**SPOILERS** A bit inaccurate version of the life of Dr. Samuel Mudd in regards to his knowledge of President Abraham Lincoln's assassin John Wilks Booth. It's been brought out that Dr. Mudd did know Booth before he treated his injured leg after he escaped from the Union troops, during the confusion at the Ford Theater. After he shot and killed Pres. Lincoln on the evening of April 14, 1865.

Booth did know and met with Dr. Mudd three different times during social occasions on Nov. 13 Dec. 18 & 23 of 1864 so it wasn't ,like the movie made it out to be, that Dr. Mudd met Booth only after he's escape from the Union Army after shooting Pres. Lincoln. Besides that inaccuracy the rest of the film "The Prisoner of Shark Island" honestly tells the story of the tragic saga behind Dr. Mudd's incarceration in the yellow fever and mosquito infested island prison Fort Jefferson or as it's also known as the notorious Shark Island.

Taking in an injured John Wilks Booth and his fellow conspirators David Herold Dr. Mudd treats his broken leg and before you know it the two take off and travel south towards Virgina. Booth's Gunned down a few days later and anyone who had anything to do with him was quickly arrested and sentenced to be hung by a military court with the exception of Dr. Mudd.

Dr. Mudd given a life sentence at the infamous Fort Jefferson of the Florida Keys where he's treated worse then the worst criminals on the island for his involvement in the Lincoln assassination which he had nothing to do with.Being a man of medicine Dr. Mudd felt it was his duty as a doctor to treat Booth even though at the time he had no knowledge of his murder of the president. At Shark Island Mudd is treated as an outcast even among his fellow prisoners and after an aborted escape attempt Mudd is thrown into solitary confinement, or the hole, that almost cause him to lose his mind and go insane.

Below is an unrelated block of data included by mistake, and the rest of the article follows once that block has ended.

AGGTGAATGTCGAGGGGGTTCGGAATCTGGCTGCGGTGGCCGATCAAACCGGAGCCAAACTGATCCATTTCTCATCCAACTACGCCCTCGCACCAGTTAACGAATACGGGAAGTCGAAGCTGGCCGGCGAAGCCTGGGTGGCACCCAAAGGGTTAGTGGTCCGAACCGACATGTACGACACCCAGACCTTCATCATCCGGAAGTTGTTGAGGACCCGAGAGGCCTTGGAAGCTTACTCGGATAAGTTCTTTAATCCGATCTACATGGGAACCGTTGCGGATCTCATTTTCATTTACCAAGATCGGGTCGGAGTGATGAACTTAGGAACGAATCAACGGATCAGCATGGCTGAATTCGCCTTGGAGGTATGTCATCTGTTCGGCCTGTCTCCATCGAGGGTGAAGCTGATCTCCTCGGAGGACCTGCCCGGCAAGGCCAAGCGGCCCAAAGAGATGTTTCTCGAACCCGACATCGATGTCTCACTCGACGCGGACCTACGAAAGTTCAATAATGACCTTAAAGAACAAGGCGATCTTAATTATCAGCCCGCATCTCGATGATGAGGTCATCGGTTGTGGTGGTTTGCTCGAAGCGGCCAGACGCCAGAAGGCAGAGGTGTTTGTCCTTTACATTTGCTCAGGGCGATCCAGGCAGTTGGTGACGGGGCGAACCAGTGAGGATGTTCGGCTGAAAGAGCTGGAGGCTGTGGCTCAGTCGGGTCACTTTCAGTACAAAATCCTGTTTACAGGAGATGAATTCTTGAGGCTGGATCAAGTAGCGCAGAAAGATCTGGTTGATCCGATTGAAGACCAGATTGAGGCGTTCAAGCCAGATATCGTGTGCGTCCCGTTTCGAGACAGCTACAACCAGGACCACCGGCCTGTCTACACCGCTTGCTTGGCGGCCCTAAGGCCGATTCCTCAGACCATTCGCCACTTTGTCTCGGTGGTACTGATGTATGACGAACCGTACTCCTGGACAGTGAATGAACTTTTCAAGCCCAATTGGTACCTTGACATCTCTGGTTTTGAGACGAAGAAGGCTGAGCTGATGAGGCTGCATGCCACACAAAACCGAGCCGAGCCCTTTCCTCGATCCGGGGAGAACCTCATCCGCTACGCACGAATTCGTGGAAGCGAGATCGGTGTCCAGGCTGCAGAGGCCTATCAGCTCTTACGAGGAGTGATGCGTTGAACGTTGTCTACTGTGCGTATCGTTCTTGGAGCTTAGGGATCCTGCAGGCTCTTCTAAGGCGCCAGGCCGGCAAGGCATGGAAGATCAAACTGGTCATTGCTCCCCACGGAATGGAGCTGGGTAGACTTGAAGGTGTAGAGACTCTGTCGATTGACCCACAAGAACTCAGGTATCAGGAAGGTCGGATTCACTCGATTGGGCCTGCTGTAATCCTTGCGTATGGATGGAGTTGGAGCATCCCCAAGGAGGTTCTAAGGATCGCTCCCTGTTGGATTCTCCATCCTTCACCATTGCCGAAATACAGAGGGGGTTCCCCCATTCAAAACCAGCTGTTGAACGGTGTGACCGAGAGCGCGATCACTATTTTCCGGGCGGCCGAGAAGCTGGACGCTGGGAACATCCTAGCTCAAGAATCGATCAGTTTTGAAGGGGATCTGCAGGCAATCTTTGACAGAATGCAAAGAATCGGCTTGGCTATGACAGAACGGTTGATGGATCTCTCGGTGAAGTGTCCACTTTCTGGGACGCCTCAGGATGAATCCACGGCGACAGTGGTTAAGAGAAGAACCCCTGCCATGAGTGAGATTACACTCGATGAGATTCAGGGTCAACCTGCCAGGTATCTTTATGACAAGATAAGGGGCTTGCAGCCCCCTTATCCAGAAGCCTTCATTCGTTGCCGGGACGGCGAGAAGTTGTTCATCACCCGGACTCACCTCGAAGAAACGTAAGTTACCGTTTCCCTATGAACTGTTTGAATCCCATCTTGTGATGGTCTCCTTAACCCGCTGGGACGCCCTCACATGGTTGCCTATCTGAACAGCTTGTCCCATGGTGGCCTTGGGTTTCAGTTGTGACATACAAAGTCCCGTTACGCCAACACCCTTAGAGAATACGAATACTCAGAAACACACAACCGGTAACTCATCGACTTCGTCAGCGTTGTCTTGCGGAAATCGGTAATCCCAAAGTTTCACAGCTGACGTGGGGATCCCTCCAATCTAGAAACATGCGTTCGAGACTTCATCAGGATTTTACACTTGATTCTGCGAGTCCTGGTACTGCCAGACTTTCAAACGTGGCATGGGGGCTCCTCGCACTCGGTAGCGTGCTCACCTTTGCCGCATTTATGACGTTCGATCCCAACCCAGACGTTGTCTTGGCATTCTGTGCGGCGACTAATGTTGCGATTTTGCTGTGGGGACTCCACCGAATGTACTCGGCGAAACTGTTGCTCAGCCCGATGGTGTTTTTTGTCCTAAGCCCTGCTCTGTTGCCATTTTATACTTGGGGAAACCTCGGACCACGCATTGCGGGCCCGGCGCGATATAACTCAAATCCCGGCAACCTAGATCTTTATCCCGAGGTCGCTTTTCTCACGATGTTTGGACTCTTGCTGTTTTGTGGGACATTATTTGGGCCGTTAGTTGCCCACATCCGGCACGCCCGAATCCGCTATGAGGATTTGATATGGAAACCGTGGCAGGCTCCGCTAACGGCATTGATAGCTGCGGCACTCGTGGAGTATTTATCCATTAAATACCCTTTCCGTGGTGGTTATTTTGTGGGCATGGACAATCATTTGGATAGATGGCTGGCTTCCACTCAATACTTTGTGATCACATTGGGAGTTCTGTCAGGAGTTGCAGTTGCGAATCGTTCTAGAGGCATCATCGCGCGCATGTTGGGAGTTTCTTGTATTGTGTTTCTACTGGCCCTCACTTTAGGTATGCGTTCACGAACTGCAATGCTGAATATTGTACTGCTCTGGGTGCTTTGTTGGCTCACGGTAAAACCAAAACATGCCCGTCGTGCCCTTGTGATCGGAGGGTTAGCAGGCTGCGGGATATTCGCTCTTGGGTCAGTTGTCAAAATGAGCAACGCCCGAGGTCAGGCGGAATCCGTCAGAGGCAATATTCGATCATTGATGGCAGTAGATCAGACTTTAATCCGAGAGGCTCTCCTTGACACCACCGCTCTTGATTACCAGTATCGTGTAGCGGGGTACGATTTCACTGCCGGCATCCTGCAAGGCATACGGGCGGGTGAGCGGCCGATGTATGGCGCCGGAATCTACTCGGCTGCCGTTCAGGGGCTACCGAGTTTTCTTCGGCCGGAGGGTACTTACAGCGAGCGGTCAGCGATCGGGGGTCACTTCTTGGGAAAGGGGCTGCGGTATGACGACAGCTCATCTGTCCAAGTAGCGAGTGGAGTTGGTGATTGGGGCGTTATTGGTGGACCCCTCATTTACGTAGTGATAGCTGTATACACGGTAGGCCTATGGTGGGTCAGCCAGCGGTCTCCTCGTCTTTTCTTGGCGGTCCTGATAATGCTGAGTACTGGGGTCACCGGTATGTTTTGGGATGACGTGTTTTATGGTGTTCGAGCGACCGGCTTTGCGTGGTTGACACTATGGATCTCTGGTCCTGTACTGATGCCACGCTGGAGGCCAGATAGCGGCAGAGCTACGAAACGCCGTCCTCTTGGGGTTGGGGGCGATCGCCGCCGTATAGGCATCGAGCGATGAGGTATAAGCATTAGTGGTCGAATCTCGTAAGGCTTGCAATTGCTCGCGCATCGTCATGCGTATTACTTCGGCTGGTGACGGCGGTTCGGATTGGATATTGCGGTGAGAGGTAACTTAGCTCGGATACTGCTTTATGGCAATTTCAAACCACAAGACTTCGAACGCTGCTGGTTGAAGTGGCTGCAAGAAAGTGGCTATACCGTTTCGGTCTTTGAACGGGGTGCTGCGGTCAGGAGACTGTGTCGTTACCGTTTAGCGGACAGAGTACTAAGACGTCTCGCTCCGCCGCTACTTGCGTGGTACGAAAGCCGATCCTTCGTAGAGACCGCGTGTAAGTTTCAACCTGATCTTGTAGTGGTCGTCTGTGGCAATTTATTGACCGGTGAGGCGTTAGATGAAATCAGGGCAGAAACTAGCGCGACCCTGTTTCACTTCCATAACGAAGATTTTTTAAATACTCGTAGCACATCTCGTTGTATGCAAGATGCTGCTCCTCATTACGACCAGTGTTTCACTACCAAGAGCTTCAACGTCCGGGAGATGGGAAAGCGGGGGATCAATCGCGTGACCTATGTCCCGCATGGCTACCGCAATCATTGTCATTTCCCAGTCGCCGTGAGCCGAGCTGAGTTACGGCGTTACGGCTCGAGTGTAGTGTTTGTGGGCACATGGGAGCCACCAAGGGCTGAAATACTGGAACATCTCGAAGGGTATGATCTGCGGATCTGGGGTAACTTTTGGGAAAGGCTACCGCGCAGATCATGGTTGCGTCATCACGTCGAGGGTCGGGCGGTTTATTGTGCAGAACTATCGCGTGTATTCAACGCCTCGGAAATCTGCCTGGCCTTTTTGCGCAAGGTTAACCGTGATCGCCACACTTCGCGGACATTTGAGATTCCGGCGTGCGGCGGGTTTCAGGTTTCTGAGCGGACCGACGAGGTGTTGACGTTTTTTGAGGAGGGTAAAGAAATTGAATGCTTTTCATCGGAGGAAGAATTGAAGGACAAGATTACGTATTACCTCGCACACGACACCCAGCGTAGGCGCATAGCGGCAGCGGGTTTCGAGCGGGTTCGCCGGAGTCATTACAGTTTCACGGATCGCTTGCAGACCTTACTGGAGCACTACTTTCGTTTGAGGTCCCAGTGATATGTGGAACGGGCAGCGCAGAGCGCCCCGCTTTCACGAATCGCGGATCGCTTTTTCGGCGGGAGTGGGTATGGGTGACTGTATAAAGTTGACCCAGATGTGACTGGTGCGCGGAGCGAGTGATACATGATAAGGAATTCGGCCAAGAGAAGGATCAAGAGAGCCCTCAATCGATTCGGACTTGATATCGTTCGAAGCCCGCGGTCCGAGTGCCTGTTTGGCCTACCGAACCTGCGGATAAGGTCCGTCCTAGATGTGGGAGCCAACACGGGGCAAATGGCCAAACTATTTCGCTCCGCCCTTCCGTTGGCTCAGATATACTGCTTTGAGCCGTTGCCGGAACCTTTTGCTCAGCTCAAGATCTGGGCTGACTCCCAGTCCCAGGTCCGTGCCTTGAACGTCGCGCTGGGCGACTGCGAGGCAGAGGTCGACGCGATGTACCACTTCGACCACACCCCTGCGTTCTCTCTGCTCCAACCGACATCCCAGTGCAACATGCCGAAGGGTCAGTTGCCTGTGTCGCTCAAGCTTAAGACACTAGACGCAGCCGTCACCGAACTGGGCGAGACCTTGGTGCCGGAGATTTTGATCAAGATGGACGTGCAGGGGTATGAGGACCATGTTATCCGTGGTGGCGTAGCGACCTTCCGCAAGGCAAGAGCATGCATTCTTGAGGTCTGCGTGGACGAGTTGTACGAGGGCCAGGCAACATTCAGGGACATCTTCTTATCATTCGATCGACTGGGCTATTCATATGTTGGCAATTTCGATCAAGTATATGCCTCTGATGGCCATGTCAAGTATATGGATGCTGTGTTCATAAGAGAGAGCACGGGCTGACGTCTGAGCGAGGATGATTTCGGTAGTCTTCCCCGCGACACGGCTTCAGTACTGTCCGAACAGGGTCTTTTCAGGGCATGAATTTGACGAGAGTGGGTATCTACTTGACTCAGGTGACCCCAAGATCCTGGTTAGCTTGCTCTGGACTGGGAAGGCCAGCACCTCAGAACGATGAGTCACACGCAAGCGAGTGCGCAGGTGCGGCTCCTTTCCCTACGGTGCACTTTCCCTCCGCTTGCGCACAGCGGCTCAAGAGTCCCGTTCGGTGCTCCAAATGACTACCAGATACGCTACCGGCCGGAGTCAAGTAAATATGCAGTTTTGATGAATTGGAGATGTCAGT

After two years at Shark Island the prison population, as well as the military personnel guarding and controlling them, is hit by a plague of Yellow fever that cause the island to be quarantined. Both the inmates and guards are struck down by the hundreds and with no medical man wanting to go on the island to help it's left up to prison inmate Dr. Samuel Mudd to do the job. In the end Dr. Mudd not only saves over 1,000 lives,mostly prisoners regardless of what crimes that they committed, but after four years behind bars Dr. Mudd is given a full and complete pardon from the them President of the United States, Andrew Johnson, on March 8, 1869.

Fine performance by Warren Baxter as Dr. Samuel Mudd. There's John Carridine as the vicious Sgt. Rakin who after treating Dr. Mudd with sadistic brutality he in the end repents from what he did to the good doctor after Dr. Mudd saved his life as well as over a thousand others on the mosquito infected isle from Yellow Fever. Dr. Mudd himself got infected by what he called the "Yellow-jacket" that almost ended up killing him as well.

Dr. Mudd was a real man of medicine as well as man of kindness as he showed, like in the case of John Wilkes Booth, that he didn't care what a person did even though he had no idea of Booth's actions at the time. He not only treated him but helped anyone else, to the best of his ability, regardless of what they did like the many prisoners that he save from the jaws of death on "Shark Island".